British star Harriet Dart on Australian Open dark horse and Novak Djokovic controversy

Emma Raducanu: Croft reveals advice for tennis star and her team

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It’s fair to say it has been an up-and-down year for WTA world No.122 Harriet Dart. The Hampstead-born 25-year-old enjoyed doubles success at Wimbledon over the summer when she made it to the final with her partner Joe Salisbury, before the two suffered disappointment at the last by being agonisingly beaten by fellow Brit Neal Skupski and American Desirae Krawczyk on Centre Court.

In singles Dart recorded a number of notable wins – including beating a certain Emma Raducanu in Nottingham in June – but also suffered frustration after dealing with a number of niggling injuries and off-court issues.

She has now set her sights firmly on next year, and speaking exclusively to Express Sport Dart was philosophical when looking back over her 2021 campaign.

“This year I would say has brought many challenges,” she said. “It’s been difficult for everyone and I count myself very lucky that I was able to still compete and play tennis and have the opportunity to travel, which a lot of people haven’t had.

“Overall tennis wise I think it has been steady. There have been ups and downs and I’ve had some personal challenges along the way, but I’m definitely pleased with how I ended the year and I can hopefully take that momentum into the new one and start refreshed.”

First on the agenda is the Australian Open, where Dart has been listed as one of the alternates, meaning she will once again have to go through qualifying in order to make it through to the main event.

She is clearly looking forward to the tournament, and tipped one of her close friends as one to watch out for on the women’s side of the draw.

“I’ve been in this position (being one of the alternates) a few times before, albeit this year we played qualifiers in Dubai so it was different conditions,” she continued. “But hopefully I can take my experience I had the previous two years where I’ve been in Australia and I’ve qualified both times. I always enjoy the trip and I’m excited to get going.

“I think you saw in the US Open the strength in depth in women’s tennis at the moment, so it could be anyone’s tournament. After such a break it will be interesting to see who comes out the blocks early. The people who play very well in the tournaments before Slams don’t always play well in the big event. It’s a completely different situation.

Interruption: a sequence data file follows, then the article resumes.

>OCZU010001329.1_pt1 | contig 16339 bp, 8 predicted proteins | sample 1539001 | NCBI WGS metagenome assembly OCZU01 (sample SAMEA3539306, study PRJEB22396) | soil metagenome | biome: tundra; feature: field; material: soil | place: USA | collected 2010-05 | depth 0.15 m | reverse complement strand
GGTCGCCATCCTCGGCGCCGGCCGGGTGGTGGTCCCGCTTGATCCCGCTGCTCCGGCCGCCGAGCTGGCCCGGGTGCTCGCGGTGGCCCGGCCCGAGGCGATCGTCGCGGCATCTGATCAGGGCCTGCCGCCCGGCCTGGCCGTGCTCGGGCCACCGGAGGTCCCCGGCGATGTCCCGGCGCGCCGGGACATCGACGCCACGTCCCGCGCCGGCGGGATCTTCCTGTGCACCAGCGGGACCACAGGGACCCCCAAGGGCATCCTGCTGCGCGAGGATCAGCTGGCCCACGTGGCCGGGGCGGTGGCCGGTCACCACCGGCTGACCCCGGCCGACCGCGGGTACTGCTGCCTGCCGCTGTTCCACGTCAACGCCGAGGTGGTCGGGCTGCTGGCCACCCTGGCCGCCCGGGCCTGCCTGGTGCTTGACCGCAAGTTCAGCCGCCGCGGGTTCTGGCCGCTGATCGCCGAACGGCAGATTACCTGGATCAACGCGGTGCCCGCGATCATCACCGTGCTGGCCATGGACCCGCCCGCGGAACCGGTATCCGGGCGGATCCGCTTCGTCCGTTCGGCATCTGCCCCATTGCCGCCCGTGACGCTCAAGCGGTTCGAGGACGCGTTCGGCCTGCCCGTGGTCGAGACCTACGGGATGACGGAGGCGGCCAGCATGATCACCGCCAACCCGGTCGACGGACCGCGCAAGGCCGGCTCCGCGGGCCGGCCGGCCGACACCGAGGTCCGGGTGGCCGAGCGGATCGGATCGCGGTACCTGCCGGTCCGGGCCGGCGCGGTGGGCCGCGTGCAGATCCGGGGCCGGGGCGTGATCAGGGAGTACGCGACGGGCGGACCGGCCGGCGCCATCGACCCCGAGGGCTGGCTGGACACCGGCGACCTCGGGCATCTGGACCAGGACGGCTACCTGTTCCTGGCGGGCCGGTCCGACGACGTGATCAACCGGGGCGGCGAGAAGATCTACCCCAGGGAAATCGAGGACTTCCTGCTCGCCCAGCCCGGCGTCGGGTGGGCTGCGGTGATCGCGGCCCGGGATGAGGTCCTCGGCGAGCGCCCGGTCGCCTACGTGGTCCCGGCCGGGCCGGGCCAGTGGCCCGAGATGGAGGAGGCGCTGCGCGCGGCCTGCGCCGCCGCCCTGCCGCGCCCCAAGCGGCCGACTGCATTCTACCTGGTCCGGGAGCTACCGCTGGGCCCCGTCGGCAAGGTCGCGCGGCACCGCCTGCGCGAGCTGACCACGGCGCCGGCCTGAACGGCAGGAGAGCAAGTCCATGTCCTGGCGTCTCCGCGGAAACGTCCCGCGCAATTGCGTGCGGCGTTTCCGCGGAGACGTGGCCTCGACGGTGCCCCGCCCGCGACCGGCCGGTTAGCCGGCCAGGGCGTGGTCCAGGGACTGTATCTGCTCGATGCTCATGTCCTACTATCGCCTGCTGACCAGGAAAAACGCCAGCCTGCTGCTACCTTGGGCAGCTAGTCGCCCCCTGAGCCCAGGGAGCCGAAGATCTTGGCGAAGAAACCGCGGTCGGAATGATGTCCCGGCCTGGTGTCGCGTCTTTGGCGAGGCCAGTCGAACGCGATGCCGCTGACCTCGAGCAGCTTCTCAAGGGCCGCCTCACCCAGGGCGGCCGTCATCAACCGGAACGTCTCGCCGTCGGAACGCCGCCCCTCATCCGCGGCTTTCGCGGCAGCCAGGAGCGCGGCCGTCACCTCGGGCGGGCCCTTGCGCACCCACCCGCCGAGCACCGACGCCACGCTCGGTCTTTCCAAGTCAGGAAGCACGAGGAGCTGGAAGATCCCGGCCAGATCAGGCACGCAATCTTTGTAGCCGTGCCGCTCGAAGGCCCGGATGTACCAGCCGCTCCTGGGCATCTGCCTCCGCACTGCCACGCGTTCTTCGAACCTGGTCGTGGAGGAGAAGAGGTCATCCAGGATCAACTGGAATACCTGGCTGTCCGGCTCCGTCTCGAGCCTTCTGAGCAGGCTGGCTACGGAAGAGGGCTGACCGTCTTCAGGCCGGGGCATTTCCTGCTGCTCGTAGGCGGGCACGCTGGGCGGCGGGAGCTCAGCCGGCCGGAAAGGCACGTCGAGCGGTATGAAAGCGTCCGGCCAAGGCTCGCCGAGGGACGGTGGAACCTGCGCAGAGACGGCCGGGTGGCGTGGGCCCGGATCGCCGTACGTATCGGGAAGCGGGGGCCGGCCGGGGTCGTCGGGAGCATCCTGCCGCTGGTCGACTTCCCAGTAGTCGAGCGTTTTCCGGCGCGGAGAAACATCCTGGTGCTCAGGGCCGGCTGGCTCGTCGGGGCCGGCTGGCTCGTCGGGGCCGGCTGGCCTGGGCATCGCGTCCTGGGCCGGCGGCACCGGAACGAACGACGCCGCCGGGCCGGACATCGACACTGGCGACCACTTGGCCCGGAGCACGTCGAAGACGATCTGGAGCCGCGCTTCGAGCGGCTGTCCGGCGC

“I’d watch out for (Estonian world No.7) Anett Kontaveit. She’s had an amazing end to her season, I’m good friends with her and she’s been doing some great things, so she’s definitely one to watch.”

Much of the talk ahead of the Australian Open has surrounded the will-he-won’t-he situation regarding Novak Djokovic, whose vaccination status is still unclear heading into the competition he has won nine times.

And Dart does not appear to have much sympathy for the Serb, adding: “For me personally I am vaccinated, and I think it’s important to think about others and not just yourself. I’ve really been wanting to see my grandparents and I think for their sake it’s important to have it done.

“It’s getting trickier to travel if you’re not vaccinated and with the profession we do it becomes challenging. That’s just my view, but everyone is entitled to their opinion. 

All eyes will turn towards Dart’s progress in 2022, and it is clear she is hoping to make more memories at the biggest tournament of them all.

“Naturally you always want to play well at Wimbledon,” she said. “For me it’s really important to keep improving my game and seeing my ranking go up in the right direction.

“I have a new team so it’s been interesting for me to work on a few things that maybe I haven’t addressed so much in the past. But I wouldn’t want to give anything away!”

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